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Target Sugar and Acid Levels for Popular Wine Grape Varieties

August 26, 2018

Deciding when to pick grapes for wine can be challenging.  There are many factors involved, but luckily two of the most important are easy to measure; sugar and acid.  As the harvest approaches, sugar levels will increase, while acids will decrease to a manageable level.  If you are lucky, sugar and acid will be where you want them both at the same time.  If you are not so lucky, you can try to get as close as possible while minimizing trade offs.  Depending on the variety that you are growing, the optimal sugar and acid levels will vary.  This article is intended to provide some target numbers to get you into the ballpark for each popular grape variety.

At Harvest vs At Bottling:

The pH will generally rise .15 to .3 during primary fermentation and malolactic fermentation.  To achieve the target balance at the time of bottling, the grapes will need to be picked with a bit more acid to compensate for this loss. 

 

Grapes will be picked with very high sugar levels, but this does not mean they will be sweet.  For a dry wine, nearly all of this sugar is converted to alcohol.  More sugar means more alcohol.  If you know the target alcohol number, divide it by .57 to get an estimate of the percent sugar needed to achieve the target.  

 

Targets vs Reality

The targets provided are a great starting point if you are unfamiliar with the variety.   There are great wines that are made outside of these target windows though.  The winemaker style and the climate are driving factors that would lead one to make a wine that doesn't meet the norm for that varietal.   

 

Target Values for Red Wines:

Cabernet Sauvignon

Harvest pH 3.3-3.4, 24-26.5° Brix, .6-.7 TA 

Final pH 3.6-3.7

 

Merlot:

Harvest pH 3.2-3.4, 23-25.5° Brix, .65-.8 TA 

Final pH 3.55-3.65

 

Cabernet Franc:

Harvest pH 3.2-3.4, 23-25.5° Brix, .65-.8 TA 

Final pH 3.55-3.6

 

Malbec:

Harvest pH 3.2-3.4, 23-26° Brix, .65-.8 TA 

Final pH 3.55-3.65

 

Pinot Noir:

Harvest pH 3.2-3.3, 22-25° Brix, .65-.8 TA 

Final pH 3.5-3.55

 

Zinfandel:

Harvest pH 3.3-3.45, 24-28° Brix, .6-.75 TA 

Final pH 3.65-3.75

 

Grenache:

Harvest pH 3.3-3.45, 25-27° Brix, .6-.75 TA 

Final pH 3.65-3.75

 

Petite Sirah:

Harvest pH 3.3-3.5, 25-27° Brix, .6-.7 TA 

Final pH 3.6-3.75

 

Tempranillo:

Harvest pH 3.3-3.5, 24-27° Brix, .6-.7 TA 

Final pH 3.65-3.8

 

Sangiovese:

Harvest pH 3.2-3.4, 23-26° Brix, .6-.75 TA 

Final pH 3.65-3.8

 

Normal Range for Dry Red Wine:

Harvest pH 3.2-3.4, 22-27° Brix, .6-.7 TA 

Final pH 3.55-3.7

 

Target Values for White Wines, Native Wines, and Rosé

Riesling:

Harvest pH 2.9-3.2, 20-24° Brix, .7-.9 TA 

Final pH 3.1-3.4

 

Gewurztraminer:

Harvest pH 2.9-3.2, 20-24° Brix, .7-.9 TA 

Final pH 3.2-3.4

 

Sauvignon Blanc:

Harvest pH 2.9-3.3, 20-24° Brix, .7-.9 TA 

Final pH 3.2-3.4

 

Pinot Griggio:

Harvest pH 2.9-3.2, 20-24° Brix, .7-.9 TA 

Final pH 3.2-3.4

 

Chardonnay:

Harvest pH 3.0-3.3, 22-25° Brix, .7-.9 TA 

Final pH 3.3-3.45

 

Concord:

Harvest pH 2.9-3.3, 14-19° Brix, .8-1 TA 

Final pH 3.2-3.45

 

Niagara:

Harvest pH 2.9-3.3, 14-18° Brix, .8-1 TA 

Final pH 3.2-3.45

 

Rosé:

Harvest pH 2.9-3.3, 18-23° Brix, .7-.1 TA 

Final pH 3.2-3.5

 

How to Measure Sugar and Acid in The Field

The easiest way to measure sugar in the field is with a portable refractometer.  They work by bending light through the solution and are handy because they only require a drop or two of juice to take a reading.  Keep in mind, they are only accurate, if the juice is not already fermenting and does not already contain alcohol.  Perfect for when you are popping a few berries with your fingers.  Make sure to take several readings and average them before committing to picking.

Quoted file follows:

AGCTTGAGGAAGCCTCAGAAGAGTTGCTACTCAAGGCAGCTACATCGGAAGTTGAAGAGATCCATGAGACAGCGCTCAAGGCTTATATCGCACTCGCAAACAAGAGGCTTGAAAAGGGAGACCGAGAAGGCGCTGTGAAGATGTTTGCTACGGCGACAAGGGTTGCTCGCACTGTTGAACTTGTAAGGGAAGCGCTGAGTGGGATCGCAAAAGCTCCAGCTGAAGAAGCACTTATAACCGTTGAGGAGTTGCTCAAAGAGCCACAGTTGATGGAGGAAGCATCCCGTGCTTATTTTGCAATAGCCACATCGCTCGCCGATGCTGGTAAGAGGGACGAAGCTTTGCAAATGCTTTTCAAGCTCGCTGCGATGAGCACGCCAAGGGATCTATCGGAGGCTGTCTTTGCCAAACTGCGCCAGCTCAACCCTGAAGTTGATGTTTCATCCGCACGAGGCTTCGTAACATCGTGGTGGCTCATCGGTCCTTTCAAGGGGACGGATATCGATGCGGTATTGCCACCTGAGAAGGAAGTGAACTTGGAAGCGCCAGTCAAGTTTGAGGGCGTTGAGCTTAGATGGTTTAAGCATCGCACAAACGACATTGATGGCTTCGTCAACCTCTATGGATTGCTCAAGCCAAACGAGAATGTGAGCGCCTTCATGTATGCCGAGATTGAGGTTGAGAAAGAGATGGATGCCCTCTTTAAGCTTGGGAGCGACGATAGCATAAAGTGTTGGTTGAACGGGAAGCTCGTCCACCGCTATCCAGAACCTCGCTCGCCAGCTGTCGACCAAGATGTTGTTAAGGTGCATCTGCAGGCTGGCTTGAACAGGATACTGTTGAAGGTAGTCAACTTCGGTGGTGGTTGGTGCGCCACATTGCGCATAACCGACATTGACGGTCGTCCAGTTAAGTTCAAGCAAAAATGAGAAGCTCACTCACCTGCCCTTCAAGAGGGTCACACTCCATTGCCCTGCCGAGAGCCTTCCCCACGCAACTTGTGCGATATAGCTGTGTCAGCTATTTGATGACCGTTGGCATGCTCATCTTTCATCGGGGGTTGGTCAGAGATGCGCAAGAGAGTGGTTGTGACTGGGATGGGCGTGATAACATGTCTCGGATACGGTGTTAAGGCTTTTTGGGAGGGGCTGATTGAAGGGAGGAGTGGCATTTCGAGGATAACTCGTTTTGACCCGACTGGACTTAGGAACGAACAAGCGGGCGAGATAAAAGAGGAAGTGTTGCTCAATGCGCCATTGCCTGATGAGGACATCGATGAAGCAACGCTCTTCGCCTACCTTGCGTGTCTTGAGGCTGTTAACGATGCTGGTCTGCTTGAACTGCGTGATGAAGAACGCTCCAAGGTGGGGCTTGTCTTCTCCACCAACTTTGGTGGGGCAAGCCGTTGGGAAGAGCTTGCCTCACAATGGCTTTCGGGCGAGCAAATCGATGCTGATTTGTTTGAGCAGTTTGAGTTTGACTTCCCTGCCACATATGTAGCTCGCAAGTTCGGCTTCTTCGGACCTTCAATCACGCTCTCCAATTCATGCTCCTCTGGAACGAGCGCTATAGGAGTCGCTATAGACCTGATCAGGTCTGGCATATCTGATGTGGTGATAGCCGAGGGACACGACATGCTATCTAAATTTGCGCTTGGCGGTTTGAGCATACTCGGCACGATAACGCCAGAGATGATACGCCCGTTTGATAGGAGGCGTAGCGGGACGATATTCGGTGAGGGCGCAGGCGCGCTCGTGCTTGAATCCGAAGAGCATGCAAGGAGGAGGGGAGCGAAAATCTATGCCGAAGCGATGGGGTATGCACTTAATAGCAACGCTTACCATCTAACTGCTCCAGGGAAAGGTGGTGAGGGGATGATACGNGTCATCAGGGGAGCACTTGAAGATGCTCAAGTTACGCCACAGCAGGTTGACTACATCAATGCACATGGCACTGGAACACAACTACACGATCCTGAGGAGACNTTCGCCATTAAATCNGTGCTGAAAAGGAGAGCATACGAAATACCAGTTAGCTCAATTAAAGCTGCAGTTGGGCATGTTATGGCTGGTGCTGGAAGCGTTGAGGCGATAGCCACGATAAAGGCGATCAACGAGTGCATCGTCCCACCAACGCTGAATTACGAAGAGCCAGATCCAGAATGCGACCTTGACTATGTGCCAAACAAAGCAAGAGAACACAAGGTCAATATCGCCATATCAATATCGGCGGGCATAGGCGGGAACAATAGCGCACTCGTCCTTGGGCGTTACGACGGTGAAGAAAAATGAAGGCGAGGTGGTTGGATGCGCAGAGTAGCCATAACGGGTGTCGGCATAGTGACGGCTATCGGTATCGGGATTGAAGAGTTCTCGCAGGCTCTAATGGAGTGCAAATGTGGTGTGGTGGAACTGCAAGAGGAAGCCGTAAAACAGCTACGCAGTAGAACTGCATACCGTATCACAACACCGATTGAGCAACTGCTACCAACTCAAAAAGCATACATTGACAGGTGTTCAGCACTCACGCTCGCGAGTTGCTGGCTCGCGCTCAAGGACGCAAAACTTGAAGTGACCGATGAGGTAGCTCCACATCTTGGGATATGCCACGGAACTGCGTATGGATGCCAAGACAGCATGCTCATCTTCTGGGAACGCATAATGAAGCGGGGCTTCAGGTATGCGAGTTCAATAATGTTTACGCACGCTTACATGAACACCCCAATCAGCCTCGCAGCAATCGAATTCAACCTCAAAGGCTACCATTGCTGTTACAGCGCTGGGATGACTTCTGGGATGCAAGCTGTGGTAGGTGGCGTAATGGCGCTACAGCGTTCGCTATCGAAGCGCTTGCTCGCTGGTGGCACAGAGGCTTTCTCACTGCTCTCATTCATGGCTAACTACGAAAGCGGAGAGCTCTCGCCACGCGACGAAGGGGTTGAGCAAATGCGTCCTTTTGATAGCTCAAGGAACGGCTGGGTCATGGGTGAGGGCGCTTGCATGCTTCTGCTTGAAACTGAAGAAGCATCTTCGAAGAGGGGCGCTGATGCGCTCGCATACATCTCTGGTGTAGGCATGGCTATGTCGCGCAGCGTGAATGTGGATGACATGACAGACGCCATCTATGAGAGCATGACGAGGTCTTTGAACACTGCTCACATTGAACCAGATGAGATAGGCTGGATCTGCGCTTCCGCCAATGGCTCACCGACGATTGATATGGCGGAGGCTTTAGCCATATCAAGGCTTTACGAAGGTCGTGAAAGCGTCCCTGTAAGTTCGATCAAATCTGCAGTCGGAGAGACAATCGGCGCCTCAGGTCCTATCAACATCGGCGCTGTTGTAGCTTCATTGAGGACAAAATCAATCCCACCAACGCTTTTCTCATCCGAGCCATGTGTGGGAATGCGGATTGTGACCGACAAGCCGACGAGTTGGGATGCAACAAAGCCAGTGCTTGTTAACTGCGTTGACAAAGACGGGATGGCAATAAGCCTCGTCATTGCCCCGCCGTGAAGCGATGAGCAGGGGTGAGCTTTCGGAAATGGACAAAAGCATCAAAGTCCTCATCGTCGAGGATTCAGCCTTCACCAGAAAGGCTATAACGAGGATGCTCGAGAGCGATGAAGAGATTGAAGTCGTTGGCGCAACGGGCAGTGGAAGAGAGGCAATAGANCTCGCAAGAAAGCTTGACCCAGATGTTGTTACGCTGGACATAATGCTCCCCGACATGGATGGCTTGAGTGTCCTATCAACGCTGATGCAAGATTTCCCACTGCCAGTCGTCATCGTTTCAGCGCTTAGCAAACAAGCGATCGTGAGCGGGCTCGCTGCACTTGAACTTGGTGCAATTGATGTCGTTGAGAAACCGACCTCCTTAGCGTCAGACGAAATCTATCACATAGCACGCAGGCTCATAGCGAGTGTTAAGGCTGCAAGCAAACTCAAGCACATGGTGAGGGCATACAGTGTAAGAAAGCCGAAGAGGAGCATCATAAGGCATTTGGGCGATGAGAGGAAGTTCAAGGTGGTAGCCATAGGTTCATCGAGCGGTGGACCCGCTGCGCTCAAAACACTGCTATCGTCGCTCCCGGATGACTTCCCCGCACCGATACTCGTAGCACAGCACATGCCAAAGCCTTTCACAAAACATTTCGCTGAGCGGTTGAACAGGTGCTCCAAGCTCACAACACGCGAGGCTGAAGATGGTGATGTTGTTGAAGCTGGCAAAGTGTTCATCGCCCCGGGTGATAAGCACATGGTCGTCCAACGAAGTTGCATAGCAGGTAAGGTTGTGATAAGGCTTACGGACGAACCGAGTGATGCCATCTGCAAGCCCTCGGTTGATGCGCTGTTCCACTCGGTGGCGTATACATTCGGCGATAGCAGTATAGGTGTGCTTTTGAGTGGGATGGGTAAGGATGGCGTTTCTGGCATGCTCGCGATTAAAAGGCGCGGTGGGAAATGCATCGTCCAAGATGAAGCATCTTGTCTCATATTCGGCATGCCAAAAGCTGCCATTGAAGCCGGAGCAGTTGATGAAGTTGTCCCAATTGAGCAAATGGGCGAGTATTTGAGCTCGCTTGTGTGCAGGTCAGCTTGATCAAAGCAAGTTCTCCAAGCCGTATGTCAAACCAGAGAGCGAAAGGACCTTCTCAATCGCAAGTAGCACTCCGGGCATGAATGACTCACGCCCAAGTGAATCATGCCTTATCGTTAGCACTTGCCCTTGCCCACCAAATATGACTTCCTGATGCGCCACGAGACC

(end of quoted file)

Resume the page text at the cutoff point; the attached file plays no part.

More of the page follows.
As for acids, I prefer to focus on getting pH right and and using the TA for reference only. To measure the pH in the field you will need a good portable pH meter that is capable of reading to two decimal points.  Nice pH meters will include a replaceable probe and three point calibration.  To calibrate, you will need pH buffer solution.  

 

What to do when the Sugar and Acid are Out of Whack

Sometimes things just won't be optimal in the field, especially if you are not in the perfect climate zone.  You do have some options to dial things in though.  If acids are too high, you can choose a yeast strain that moves the pH needle a little more than usual like Lalvin 71B.  Encouraging Malolactic Fermentation by adding an an aggressive strain of malolactic bacteria will help bring the pH up.  CH35 will handle most situations.  Adding water to dilute the must is another method.  In more extreme cases, calcium carbonate or potassium bicarbonate can be used to reduce the acid.  

 

If the sugar is too high, water can be added to bring it down.  Most commercial wineries will use reverse osmosis to avoid losing flavor concentration.  If the sugar is too low, table sugar can be added in a process called chaptalization.  

 

A great solution is blending when you can.  If you have a wine that is out of balance, you can bring it around by blending with a wine that compliments it.  At the end of the day, you are just trying to make the best possible wine from the grapes you have.  

 

Final Thoughts

Some things to keep in mind when working outside of the box are; Tannin and acid work together on the palate.  If your acid is high (low pH),  you are going to want to keep your tannin at a lower level or it may be overpowering.  Sugar and alcohol go hand in hand.  Dry wines do better with a little more alcohol because of the subtle sweetness it provides.  Sweeter wines, generally have lower alcohol.  

 

For More information, be sure to subscribe above and checkout The Home Winemaking Channel on Youtube.

 

Read Next:  Starting a Backyard Vineyard

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